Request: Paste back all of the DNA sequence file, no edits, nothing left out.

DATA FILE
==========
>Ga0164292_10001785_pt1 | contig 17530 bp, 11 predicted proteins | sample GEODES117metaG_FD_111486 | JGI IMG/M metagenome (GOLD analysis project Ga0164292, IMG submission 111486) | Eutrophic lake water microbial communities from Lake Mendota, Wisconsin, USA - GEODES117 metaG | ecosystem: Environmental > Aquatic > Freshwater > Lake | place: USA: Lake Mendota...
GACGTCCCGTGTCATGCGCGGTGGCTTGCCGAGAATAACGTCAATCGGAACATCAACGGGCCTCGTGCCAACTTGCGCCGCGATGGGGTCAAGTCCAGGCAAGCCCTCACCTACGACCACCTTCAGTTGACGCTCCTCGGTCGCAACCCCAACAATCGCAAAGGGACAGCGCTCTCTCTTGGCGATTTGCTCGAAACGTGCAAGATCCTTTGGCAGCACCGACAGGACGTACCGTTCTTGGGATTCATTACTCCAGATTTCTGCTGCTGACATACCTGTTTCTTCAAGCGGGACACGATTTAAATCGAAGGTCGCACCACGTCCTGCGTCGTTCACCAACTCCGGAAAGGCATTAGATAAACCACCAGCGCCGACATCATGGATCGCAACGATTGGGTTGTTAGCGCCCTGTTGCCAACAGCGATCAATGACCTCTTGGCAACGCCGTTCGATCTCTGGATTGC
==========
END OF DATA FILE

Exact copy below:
>Ga0164292_10001785_pt1 | contig 17530 bp, 11 predicted proteins | sample GEODES117metaG_FD_111486 | JGI IMG/M metagenome (GOLD analysis project Ga0164292, IMG submission 111486) | Eutrophic lake water microbial communities from Lake Mendota, Wisconsin, USA - GEODES117 metaG | ecosystem: Environmental > Aquatic > Freshwater > Lake | place: USA: Lake Mendota...
GACGTCCCGTGTCATGCGCGGTGGCTTGCCGAGAATAACGTCAATCGGAACATCAACGGGCCTCGTGCCAACTTGCGCCGCGATGGGGTCAAGTCCAGGCAAGCCCTCACCTACGACCACCTTCAGTTGACGCTCCTCGGTCGCAACCCCAACAATCGCAAAGGGACAGCGCTCTCTCTTGGCGATTTGCTCGAAACGTGCAAGATCCTTTGGCAGCACCGACAGGACGTACCGTTCTTGGGATTCATTACTCCAGATTTCTGCTGCTGACATACCTGTTTCTTCAAGCGGGACACGATTTAAATCGAAGGTCGCACCACGTCCTGCGTCGTTCACCAACTCCGGAAAGGCATTAGATAAACCACCAGCGCCGACATCATGGATCGCAACGATTGGGTTGTTAGCGCCCTGTTGCCAACAGCGATCAATGACCTCTTGGCAACGCCGTTCGATCTCTGGATTGC